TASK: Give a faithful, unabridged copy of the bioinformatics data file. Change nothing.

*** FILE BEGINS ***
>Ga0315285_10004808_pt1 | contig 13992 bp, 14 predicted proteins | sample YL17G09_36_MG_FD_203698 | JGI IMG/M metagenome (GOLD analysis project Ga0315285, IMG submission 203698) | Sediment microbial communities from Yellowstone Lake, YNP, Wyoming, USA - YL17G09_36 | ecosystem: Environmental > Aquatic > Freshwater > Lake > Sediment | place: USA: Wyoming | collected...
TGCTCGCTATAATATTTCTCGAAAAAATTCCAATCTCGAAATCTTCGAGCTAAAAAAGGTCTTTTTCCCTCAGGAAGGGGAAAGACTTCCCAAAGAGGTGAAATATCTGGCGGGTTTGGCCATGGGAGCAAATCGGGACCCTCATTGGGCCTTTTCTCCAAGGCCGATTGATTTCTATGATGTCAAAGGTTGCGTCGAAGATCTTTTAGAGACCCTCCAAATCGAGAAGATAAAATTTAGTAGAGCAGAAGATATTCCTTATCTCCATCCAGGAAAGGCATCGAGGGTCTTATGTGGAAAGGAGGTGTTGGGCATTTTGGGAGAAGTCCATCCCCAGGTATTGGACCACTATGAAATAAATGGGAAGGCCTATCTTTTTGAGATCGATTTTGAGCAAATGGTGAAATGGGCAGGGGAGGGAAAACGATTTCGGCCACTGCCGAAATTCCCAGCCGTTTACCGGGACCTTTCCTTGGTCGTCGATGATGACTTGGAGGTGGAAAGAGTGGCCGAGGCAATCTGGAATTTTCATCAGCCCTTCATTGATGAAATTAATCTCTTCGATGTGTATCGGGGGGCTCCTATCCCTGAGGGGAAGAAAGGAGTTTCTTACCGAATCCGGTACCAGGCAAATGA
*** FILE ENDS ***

>Ga0315285_10004808_pt1 | contig 13992 bp, 14 predicted proteins | sample YL17G09_36_MG_FD_203698 | JGI IMG/M metagenome (GOLD analysis project Ga0315285, IMG submission 203698) | Sediment microbial communities from Yellowstone Lake, YNP, Wyoming, USA - YL17G09_36 | ecosystem: Environmental > Aquatic > Freshwater > Lake > Sediment | place: USA: Wyoming | collected...
TGCTCGCTATAATATTTCTCGAAAAAATTCCAATCTCGAAATCTTCGAGCTAAAAAAGGTCTTTTTCCCTCAGGAAGGGGAAAGACTTCCCAAAGAGGTGAAATATCTGGCGGGTTTGGCCATGGGAGCAAATCGGGACCCTCATTGGGCCTTTTCTCCAAGGCCGATTGATTTCTATGATGTCAAAGGTTGCGTCGAAGATCTTTTAGAGACCCTCCAAATCGAGAAGATAAAATTTAGTAGAGCAGAAGATATTCCTTATCTCCATCCAGGAAAGGCATCGAGGGTCTTATGTGGAAAGGAGGTGTTGGGCATTTTGGGAGAAGTCCATCCCCAGGTATTGGACCACTATGAAATAAATGGGAAGGCCTATCTTTTTGAGATCGATTTTGAGCAAATGGTGAAATGGGCAGGGGAGGGAAAACGATTTCGGCCACTGCCGAAATTCCCAGCCGTTTACCGGGACCTTTCCTTGGTCGTCGATGATGACTTGGAGGTGGAAAGAGTGGCCGAGGCAATCTGGAATTTTCATCAGCCCTTCATTGATGAAATTAATCTCTTCGATGTGTATCGGGGGGCTCCTATCCCTGAGGGGAAGAAAGGAGTTTCTTACCGAATCCGGTACCAGGCAAATGA